As I entered the base Saturday morning for my Unit Training Assembly, the polite security forces Airman on duty said, “How are you?” As he checked my ID card, I replied, “I’m doing well, thank you. How are you?” Before I had finished my reply, he said, “Thank you. Have a nice day,” and directed his attention to the next vehicle coming toward the gate.
I realize it was a busy morning for him, but I wondered why he had asked the question if he really didn’t care to hear the answer. And, more importantly, why had I given the expected response and asked the same back to him? Was it habit; a conditioned reflex like Pavlov’s dog? He could have just given me a simple greeting or said nothing, and I could have not answered nor asked the same back to him. He would not have noticed.
The more I thought about what had just occurred, the more I realized that these three little words can have such an impact on a life, depending on whether they make a difference to the person saying them or to the person hearing them.
A good wingman should be sincere when asking the question, “How are you?” A good wingman should wait for the answer and make sure it isn’t just a learned response, but instead the truth about how that member is making it through the day or how that person is doing in life in general.
Listening is a skill that takes time, which is a precious commodity in these days of getting everything done yesterday. I agree that our time is precious. We may not have the luxury of getting into a conversation with someone about details that may be causing him or her stress. But, we should take from our Wingman concept and make sure to follow through when we ask the question.
We are given the same amount of time as our forefathers were, but with the increase of technology, there has been a decrease in the time used for human interaction.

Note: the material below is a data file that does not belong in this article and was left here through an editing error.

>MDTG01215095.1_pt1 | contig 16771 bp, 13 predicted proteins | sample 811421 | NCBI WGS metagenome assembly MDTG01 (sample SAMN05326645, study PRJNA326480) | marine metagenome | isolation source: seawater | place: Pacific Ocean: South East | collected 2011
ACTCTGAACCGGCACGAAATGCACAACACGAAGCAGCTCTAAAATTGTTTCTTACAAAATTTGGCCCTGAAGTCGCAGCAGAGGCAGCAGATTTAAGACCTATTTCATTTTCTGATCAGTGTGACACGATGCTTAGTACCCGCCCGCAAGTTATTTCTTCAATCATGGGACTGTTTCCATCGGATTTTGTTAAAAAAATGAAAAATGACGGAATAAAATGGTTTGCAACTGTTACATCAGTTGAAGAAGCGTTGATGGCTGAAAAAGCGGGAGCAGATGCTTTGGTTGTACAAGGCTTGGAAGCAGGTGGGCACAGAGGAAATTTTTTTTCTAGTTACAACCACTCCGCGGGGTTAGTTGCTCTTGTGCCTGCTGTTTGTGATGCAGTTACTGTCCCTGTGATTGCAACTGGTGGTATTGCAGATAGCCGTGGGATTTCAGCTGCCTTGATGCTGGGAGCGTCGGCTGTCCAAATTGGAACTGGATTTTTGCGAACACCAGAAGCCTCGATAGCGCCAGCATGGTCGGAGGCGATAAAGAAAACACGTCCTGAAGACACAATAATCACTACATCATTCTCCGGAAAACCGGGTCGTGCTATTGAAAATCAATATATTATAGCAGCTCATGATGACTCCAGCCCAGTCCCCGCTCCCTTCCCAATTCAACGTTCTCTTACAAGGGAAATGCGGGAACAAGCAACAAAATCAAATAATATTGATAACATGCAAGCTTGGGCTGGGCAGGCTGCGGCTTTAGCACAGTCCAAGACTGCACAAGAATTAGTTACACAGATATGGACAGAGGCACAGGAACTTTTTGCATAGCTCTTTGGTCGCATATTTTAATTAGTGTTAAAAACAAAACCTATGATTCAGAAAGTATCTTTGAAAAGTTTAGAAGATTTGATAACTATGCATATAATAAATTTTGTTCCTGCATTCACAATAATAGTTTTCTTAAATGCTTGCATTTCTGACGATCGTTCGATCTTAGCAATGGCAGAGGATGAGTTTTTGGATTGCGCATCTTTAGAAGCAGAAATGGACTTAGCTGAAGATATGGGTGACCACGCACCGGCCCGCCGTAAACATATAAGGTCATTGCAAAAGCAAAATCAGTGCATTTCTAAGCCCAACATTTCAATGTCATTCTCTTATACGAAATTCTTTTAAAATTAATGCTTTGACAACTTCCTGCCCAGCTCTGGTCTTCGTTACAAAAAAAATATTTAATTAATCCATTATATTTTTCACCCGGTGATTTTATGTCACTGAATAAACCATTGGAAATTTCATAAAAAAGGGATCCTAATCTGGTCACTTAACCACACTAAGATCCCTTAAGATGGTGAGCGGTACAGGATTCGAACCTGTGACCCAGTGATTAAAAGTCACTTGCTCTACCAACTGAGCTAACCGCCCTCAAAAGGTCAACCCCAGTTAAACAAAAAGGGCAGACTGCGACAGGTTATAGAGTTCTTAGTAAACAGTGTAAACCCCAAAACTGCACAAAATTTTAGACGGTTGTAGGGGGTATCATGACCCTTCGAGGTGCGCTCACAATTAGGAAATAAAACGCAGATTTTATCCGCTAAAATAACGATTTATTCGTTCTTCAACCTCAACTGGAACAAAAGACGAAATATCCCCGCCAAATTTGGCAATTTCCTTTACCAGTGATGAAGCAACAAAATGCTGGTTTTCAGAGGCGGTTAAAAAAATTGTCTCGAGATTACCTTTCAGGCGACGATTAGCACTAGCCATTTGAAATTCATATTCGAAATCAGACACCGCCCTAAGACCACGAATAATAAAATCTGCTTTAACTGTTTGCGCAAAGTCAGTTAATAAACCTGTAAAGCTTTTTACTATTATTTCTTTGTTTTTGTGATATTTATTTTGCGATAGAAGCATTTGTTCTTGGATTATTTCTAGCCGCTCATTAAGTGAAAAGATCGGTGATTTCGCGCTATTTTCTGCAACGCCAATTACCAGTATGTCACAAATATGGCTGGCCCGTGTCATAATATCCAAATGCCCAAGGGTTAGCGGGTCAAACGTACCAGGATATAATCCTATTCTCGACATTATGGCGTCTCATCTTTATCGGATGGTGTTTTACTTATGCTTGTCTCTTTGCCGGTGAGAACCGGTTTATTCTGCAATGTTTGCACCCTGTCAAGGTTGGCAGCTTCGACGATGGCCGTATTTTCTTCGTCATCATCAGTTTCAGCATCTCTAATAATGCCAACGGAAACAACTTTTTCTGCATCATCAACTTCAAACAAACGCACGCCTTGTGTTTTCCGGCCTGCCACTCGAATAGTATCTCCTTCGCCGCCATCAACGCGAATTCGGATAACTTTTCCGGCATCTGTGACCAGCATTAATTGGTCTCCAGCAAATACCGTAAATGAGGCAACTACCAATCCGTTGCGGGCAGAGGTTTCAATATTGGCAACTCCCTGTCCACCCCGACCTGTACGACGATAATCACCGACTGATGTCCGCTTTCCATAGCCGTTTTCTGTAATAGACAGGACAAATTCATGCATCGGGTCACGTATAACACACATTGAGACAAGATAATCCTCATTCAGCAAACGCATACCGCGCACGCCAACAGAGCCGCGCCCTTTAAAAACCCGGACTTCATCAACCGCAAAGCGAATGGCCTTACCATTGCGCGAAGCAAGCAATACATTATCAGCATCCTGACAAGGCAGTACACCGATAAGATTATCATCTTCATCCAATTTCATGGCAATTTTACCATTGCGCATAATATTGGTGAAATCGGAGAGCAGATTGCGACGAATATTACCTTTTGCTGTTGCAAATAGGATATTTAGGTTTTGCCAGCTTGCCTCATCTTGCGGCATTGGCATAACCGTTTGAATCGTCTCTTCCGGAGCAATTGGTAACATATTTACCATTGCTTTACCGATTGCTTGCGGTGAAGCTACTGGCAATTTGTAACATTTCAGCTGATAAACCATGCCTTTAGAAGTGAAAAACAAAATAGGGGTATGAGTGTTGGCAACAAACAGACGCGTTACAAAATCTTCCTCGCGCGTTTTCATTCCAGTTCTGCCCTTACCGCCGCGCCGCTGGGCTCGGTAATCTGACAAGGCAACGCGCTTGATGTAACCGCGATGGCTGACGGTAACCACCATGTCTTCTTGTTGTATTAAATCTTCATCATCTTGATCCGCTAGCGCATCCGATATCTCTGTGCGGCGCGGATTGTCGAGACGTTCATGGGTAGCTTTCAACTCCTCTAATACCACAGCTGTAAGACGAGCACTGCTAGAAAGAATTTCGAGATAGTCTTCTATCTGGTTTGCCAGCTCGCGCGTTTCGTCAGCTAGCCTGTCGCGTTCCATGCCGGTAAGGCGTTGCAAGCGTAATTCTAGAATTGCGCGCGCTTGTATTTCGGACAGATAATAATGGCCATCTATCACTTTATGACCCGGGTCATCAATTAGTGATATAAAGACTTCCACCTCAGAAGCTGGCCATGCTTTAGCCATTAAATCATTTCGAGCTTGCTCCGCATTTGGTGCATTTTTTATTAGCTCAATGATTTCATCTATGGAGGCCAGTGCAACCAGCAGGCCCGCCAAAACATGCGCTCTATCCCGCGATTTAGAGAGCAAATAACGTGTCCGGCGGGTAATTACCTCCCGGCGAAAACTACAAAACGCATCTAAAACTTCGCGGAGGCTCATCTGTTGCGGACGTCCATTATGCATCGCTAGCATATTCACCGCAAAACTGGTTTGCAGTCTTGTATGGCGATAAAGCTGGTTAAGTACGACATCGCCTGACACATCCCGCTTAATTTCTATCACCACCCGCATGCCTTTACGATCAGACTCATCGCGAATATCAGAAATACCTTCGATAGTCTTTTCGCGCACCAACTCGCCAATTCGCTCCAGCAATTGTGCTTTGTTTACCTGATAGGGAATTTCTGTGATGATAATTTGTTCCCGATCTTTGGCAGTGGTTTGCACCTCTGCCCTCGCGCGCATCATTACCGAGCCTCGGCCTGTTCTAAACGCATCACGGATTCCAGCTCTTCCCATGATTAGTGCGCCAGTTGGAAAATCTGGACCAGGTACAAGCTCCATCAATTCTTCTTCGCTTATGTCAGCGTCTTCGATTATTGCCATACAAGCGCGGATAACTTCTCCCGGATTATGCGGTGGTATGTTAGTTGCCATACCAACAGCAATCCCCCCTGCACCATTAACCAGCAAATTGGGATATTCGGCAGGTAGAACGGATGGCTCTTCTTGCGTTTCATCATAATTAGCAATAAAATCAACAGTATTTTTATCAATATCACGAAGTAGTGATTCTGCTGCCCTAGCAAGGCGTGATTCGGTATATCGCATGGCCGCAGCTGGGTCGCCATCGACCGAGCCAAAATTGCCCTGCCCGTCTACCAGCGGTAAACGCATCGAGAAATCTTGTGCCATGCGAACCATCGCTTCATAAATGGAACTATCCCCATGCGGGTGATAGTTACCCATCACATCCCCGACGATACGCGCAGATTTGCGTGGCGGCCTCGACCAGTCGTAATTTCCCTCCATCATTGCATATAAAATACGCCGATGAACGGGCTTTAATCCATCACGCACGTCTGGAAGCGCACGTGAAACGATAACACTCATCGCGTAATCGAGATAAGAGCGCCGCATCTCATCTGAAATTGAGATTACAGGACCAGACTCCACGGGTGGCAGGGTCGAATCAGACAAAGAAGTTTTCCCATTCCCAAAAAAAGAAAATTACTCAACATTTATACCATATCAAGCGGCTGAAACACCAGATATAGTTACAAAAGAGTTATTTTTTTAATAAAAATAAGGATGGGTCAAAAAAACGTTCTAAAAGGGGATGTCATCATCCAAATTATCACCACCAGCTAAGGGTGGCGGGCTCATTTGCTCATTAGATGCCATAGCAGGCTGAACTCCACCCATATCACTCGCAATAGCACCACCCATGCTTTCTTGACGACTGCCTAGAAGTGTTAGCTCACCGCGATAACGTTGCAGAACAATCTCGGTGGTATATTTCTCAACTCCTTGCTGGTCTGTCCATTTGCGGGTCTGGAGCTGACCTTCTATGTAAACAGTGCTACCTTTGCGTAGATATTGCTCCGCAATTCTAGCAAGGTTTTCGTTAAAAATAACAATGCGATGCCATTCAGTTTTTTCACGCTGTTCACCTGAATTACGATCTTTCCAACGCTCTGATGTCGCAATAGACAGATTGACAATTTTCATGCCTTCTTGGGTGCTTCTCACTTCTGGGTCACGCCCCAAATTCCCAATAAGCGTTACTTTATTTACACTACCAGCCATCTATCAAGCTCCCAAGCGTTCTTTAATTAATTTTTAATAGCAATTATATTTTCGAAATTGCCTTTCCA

As a society, we have turned many in our younger generations into texting fools, without the ability to listen to others or express their own feelings without the use of their thumbs. People have become more isolated, not having to converse with each other.
In today’s society, one can go through school, even college, without ever stepping a foot into a traditional classroom; one can attend church services online, missing an essential purpose of the services—fellowship.
We’ve become a society where many of its members are cocooned and separated from each other. How many times have you called a company only to be sent through the ringer of, “for yada yada, push one; for blah blah, push 2…?” Have you ever just wanted to talk to a real, live person?
Sometimes I just need a hug.
Caring and compassion take commitment, especially in these stressful times of doing more with less. It all points back to the timeless, Golden Rule that I heard as a child; “Do unto others as you would have them do unto you.” In other words, treat others the way you want to be treated.
With that in mind, ask yourself if your wingman is well physically, emotionally, socially and spiritually? Let’s start by asking the question sincerely or not at all. How are you?
If we ask, “How are you?” let’s carefully listen to the response. Don’t let it go if the reply is the standard, “Fine.” but instead, ask again, “How are you really?” You may be surprised by the answer.
Let’s continue by knowing our own physical, emotional, social and spiritual status. By knowing ourselves better, we are more able to answer the question honestly when it is asked of us. If the person asking the question to you talks over you, give them a copy of this commentary.
There are many resources available for us to share and draw from in order to help someone or help ourselves, such as our very own Frank Pavone at 951-655-4551. March also has a 24/7 Crisis Reporting Line at 951-655-7272 Other resources are the Safe Helpline at 877-995-5247, Military One Source at 800-342-9647 and the Wingman Toolkit at 800-273-TALK or AFRC.WingmanToolkit.org. Tell us how you are at facebook.com/TeamMarch.